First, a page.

Who is the king of the fishes? I will explore this pressing question in a four-part series on a short fable that appears in Grimm’s Fairy Tales. It is somewhat similar to the well-known story of the birds that have a flying contest in order to decide who will be king of winter, where the little wren wins by hiding underneath the eagle’s feathers, thus becoming king (indeed, winter-king is a name the wren still carries in some Germanic languages). The fishes, too, want to decide who is to be king, and how better to decide than by having a swimming contest? Soon enough the winner is announced: “The herring is first. The herring is first!”
Back in the day, the Atlantic herring was indeed sometimes called the “king of the fishes”, and the 18th century Dutch naturalist Martinus Houttuyn suggests this might very well be because it outswims other sea creatures, but perhaps also because of its “usefulness to mankind”. This of course refers to the fact that the people around the North Sea, especially the Dutch, caught, ate, and exported a lot of herring. Houttuyn is impressed by the sheer numbers in which herrings roam the seas (he speaks of “mountains of fish”) occasionally making it virtually impossible to sail a ship through a school of herring. He reports that in some places, when the herrings migrate, it is said that the sea consists of “one third water, two thirds fish”, and that when they mate, “the whole sea turns turbid and whitish.”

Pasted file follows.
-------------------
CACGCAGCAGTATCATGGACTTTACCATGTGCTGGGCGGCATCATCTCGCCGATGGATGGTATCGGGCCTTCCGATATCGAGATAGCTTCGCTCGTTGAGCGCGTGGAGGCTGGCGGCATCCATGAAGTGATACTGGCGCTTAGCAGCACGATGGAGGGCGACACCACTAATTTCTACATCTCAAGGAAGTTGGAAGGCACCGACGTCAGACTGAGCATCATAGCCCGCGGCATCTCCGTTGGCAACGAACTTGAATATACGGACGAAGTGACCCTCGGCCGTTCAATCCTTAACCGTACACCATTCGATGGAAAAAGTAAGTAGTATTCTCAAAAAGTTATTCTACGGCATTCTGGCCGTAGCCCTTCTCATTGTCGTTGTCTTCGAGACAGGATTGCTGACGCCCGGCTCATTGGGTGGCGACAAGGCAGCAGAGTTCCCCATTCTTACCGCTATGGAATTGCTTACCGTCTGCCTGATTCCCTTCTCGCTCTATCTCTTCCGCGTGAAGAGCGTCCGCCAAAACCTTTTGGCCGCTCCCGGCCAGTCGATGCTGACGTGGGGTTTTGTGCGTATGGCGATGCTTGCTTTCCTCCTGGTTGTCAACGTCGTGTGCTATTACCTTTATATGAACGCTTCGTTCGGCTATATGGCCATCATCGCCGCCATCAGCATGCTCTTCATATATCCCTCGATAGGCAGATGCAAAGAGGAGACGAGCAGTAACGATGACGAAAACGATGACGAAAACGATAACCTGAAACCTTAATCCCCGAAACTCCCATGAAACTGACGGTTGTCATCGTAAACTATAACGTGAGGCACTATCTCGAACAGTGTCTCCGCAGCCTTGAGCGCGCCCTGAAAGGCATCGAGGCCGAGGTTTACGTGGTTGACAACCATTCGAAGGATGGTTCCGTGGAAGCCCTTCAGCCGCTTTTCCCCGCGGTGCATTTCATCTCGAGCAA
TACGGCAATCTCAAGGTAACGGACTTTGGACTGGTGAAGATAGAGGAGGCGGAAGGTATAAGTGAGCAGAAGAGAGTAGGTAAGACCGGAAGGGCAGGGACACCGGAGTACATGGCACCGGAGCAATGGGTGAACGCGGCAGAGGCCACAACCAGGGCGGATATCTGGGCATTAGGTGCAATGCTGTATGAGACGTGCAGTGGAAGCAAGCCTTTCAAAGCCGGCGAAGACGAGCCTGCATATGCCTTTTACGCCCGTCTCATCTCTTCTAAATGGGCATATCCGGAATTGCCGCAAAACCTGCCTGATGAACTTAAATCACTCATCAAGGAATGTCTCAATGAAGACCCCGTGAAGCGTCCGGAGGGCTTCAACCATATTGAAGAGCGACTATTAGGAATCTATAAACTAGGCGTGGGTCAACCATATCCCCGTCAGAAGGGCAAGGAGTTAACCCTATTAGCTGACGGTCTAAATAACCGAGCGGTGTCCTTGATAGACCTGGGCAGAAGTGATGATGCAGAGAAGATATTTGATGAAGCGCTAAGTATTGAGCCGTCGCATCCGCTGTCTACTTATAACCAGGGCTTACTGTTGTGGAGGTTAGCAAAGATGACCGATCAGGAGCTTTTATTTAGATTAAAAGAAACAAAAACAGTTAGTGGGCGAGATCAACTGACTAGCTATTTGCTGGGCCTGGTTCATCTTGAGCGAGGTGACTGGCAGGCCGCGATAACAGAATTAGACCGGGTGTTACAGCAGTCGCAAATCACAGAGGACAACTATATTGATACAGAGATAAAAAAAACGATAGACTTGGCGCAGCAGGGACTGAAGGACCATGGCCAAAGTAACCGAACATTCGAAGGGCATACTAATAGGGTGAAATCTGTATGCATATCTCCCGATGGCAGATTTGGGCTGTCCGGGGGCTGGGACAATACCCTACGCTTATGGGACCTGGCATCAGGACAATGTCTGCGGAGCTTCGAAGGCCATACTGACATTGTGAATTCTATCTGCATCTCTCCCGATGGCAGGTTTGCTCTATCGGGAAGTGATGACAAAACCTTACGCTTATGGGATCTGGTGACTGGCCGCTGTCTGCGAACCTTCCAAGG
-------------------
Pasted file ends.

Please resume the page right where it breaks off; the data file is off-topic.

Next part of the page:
And yet, despite these enormous numbers, herring schools show very coordinated behaviours, moving and turning in unison, much like a flock of starlings. This impressive performance brings us right back to the Grimm story for why do the fishes need a king in the first place? It is “because no order prevailed in their kingdom. None of them turned aside for the others, but all swam to the right or the left as they fancied, or darted between those who wanted to stay together, or got into their way”. I guess a herring would indeed be the right fish to fix that.